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# Curried functions

The other question which arises once we have discovered that functions may take functions as arguments is ``Can functions return functions as results?'' (Such functions are called curried functions after Haskell B. Curry.) Curried functions seem perfectly reasonable tools for the functional programmer to request and we can encode any curried function using just the subset of Standard ML already introduced, e.g. fn x => fn y => x.

This tempting ability to define curried functions might leave us with the difficulty of deciding if a new function we wish to write should be expressed in its curried form or take a tuple as an argument. Perhaps we might decide that every function should be written in its fully curried form but this decision has the unfortunate consequence that functions which return tuples as results are sidelined. However, the decision is not really so weighty since we may define functions to curry or uncurry a function after the fact. We will define these after some simple examples.

A simple example of a function which returns a function as a result is a function which, when given a function f, returns the function which applies f to an argument and then applies f to the result. Here is the Standard ML implementation of the twice function.

`val twice = fn f => fn x => f(f x);`

For idempotent functions, twice simply acts as the identity function. The integer successor function fn x => x+1 can be used as an argument to twice.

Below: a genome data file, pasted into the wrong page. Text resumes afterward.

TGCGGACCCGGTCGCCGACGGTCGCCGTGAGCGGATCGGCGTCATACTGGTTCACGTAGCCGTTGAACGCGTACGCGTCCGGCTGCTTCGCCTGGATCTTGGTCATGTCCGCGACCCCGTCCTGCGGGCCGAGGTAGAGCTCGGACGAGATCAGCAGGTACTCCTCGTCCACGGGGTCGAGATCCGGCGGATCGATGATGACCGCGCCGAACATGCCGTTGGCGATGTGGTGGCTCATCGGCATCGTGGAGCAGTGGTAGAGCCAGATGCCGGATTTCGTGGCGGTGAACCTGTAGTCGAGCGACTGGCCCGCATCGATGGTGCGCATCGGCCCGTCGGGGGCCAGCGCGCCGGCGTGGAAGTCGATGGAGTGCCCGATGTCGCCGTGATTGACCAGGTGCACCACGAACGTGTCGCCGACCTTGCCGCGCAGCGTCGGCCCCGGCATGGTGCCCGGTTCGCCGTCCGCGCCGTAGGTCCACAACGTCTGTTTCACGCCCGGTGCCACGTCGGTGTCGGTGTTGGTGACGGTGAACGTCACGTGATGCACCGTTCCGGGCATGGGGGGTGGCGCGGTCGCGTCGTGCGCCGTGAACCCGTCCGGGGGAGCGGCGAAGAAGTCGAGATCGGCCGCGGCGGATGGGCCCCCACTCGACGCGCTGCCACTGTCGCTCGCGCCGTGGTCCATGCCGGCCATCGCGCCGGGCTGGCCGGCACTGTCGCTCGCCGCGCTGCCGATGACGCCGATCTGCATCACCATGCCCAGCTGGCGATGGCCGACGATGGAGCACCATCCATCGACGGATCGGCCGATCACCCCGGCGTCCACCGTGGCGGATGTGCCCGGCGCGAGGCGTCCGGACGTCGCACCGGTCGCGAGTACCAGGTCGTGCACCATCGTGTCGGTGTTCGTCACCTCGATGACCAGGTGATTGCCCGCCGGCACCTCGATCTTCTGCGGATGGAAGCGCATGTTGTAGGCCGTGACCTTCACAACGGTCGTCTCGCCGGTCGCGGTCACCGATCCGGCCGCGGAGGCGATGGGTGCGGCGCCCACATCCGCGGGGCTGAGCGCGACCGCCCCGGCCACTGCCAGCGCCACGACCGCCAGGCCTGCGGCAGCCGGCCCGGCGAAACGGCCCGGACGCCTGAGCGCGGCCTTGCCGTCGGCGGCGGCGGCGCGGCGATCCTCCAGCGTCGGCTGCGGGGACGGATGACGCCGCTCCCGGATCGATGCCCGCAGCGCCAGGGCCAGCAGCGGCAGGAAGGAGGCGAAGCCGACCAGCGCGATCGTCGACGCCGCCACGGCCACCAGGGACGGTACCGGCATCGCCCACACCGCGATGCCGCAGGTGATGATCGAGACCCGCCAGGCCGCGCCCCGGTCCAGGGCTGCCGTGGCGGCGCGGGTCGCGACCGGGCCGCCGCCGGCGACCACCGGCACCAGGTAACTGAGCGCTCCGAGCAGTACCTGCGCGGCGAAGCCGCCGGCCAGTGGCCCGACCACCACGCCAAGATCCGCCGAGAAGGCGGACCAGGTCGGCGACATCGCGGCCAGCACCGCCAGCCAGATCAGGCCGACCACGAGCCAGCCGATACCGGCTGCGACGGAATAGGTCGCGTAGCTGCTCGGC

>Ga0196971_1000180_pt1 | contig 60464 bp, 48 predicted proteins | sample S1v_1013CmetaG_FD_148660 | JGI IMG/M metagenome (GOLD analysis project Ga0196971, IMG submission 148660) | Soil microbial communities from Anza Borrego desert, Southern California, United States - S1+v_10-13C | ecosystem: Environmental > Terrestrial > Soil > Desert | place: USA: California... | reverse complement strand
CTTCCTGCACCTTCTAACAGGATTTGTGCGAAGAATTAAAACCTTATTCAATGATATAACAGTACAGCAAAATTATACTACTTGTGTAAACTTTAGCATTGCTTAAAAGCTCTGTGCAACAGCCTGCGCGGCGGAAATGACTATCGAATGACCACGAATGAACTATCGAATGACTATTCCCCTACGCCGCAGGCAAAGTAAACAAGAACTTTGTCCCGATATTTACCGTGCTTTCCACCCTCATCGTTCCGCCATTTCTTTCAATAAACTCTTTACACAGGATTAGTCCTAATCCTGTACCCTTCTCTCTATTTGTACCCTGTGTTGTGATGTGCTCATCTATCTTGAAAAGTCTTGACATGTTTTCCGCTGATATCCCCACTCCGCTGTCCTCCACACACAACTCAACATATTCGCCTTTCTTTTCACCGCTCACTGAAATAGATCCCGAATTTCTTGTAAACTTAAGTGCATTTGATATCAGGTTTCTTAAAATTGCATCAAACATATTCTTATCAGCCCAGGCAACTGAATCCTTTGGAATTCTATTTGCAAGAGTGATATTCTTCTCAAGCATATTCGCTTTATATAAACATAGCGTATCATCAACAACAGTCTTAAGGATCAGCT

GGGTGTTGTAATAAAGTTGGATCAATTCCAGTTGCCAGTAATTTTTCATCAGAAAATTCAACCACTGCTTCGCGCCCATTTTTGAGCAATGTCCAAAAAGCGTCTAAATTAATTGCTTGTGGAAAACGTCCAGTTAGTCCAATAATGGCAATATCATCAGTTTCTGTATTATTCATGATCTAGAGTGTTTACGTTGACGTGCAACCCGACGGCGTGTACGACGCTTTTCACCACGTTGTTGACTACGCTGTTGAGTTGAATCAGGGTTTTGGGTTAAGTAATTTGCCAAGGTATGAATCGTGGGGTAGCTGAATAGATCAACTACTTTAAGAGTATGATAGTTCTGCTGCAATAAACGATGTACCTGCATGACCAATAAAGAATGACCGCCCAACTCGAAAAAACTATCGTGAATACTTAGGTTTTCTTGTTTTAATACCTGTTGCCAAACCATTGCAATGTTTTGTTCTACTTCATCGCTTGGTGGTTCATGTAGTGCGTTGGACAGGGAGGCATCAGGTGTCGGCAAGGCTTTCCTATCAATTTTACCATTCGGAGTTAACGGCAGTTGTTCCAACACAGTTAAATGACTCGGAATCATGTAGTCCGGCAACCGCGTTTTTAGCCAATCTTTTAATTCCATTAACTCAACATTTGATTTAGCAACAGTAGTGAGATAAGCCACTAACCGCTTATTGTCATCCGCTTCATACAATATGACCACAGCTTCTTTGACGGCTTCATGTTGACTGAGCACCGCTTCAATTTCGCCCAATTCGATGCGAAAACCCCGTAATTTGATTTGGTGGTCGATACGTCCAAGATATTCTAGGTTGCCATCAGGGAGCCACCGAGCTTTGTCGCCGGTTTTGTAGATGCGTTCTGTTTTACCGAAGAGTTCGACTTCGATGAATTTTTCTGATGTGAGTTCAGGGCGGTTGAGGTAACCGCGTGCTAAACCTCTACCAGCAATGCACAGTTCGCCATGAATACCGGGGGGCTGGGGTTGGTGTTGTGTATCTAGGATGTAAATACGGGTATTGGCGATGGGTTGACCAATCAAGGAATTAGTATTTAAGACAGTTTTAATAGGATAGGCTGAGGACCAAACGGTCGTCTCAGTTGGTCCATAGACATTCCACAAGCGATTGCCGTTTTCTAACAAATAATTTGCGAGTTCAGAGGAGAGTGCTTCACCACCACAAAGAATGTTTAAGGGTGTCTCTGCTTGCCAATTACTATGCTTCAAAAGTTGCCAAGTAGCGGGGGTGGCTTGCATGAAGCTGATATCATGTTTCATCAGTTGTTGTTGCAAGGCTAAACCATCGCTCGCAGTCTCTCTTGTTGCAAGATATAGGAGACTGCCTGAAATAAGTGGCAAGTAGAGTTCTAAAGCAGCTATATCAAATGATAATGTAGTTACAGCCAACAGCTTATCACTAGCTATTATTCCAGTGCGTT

`val addtwo = twice (fn x => x+1);`

The function twice is only a special case of a more general function which applies its function argument a number of times. We will define the iter function for iteration. It is a curried function which returns a curried function as its result. The function will have the property that iter 2 is twice. In the simplest case we have f0 = id, the identity function. When n is positive we have that fn (x) = f(fn-1(x)). We may now implement the iter function in Standard ML.

```val rec iter =
fn 0 => (fn f => fn x => x)
| n => (fn f => fn x => f (iter (n-1) f x));```

As promised above, we now define two higher-order, curried Standard ML functions which, respectively, transform a function into its curried form and transform a curried function into tuple-form.

```val curry = fn f => fn x => fn y => f(x, y);
val uncurry = fn f => fn (x, y) => f x y;```

If x and y are values and f and g are functions then we always have:

 (curry f) x y = f(x, y) (uncurry g)(x, y) = g x y

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